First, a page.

How I saved some money with my cheap standing desk setup

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To go along with the post where I explained why I bought the best office chair possible at a low price, it only makes sense that I also explain my current standing desk. I did not go for a brand name with my desk, and two years after purchase I am quite happy with it! I want to explain some of my rationale here, and of course there is a big caveat with standing desks that I did not see brought up in reviews or the countless Youtube videos that I watched.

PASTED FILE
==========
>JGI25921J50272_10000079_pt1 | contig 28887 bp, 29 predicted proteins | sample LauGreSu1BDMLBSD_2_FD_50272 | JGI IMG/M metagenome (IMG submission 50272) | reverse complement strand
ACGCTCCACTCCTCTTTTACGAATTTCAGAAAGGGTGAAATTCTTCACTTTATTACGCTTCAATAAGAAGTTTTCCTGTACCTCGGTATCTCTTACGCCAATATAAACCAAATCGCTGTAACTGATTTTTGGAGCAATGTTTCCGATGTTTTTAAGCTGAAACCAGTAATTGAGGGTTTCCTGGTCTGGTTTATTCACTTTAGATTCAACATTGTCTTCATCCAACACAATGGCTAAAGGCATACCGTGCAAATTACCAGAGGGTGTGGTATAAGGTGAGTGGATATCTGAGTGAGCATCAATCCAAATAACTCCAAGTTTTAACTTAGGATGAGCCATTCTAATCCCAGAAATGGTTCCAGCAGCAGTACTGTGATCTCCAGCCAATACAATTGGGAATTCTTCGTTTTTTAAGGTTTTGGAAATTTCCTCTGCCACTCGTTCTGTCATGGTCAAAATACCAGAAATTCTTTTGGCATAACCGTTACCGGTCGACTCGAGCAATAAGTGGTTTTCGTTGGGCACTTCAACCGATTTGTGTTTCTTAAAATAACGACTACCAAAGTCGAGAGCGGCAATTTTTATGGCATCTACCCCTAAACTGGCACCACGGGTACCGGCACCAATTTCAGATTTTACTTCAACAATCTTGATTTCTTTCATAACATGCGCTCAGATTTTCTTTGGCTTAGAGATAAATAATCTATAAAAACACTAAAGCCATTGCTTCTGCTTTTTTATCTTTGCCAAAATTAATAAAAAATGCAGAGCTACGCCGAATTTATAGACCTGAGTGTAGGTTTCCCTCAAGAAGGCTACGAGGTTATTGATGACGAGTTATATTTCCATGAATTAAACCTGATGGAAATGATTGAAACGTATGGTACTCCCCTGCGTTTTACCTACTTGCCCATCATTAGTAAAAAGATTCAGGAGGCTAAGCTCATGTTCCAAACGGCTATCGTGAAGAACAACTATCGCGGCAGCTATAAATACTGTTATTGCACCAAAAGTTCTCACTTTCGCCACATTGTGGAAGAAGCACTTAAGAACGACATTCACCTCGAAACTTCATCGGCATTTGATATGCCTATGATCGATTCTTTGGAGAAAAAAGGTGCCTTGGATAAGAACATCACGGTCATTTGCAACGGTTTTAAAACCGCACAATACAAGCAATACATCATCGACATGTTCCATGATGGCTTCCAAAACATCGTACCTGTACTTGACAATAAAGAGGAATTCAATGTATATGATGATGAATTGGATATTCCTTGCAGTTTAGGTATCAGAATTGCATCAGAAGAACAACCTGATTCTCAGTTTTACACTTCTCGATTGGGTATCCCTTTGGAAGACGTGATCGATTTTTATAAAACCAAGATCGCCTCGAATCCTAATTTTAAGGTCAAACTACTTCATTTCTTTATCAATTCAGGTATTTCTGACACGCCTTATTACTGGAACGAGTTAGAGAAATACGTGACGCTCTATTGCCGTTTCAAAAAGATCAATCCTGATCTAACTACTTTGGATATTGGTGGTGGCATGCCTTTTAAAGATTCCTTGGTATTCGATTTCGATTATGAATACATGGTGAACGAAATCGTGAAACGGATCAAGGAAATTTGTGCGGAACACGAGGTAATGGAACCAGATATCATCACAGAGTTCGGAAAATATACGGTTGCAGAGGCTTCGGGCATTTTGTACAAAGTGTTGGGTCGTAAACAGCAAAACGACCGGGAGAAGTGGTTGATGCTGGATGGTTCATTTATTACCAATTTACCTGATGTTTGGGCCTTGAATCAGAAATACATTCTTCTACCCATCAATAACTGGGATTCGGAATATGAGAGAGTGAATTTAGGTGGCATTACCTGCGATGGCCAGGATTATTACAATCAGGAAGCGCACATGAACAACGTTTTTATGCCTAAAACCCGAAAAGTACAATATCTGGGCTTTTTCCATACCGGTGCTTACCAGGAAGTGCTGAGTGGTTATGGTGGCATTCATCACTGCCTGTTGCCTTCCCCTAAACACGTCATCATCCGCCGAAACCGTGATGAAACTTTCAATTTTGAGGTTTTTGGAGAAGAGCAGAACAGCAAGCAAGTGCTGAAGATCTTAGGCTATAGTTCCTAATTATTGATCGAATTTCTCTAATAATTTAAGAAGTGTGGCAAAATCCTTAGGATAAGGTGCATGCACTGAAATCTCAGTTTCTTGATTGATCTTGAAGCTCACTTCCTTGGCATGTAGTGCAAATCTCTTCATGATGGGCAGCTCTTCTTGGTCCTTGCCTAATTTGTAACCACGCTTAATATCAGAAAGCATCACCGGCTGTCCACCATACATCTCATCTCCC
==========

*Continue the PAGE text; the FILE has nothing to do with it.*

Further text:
The decision to go with a standing desk ended up not being what I expected. I thought that I would be standing all the time, when in reality I use that function of the desk maybe 5% of the time. What can I say, I’m lazy. However, what I enjoy most about having a standup desk is the ability to dial in the perfect height for ergonomics. I find that most desks without adjustment aren’t quite right for me, and how could they be? If they are fixed height then that means it is only right for people of a specific height. There are tons of options for standup desks, and honestly I couldn’t begin to cover them all. I found a brand I liked, and I’m going to talk about that and what it compares to.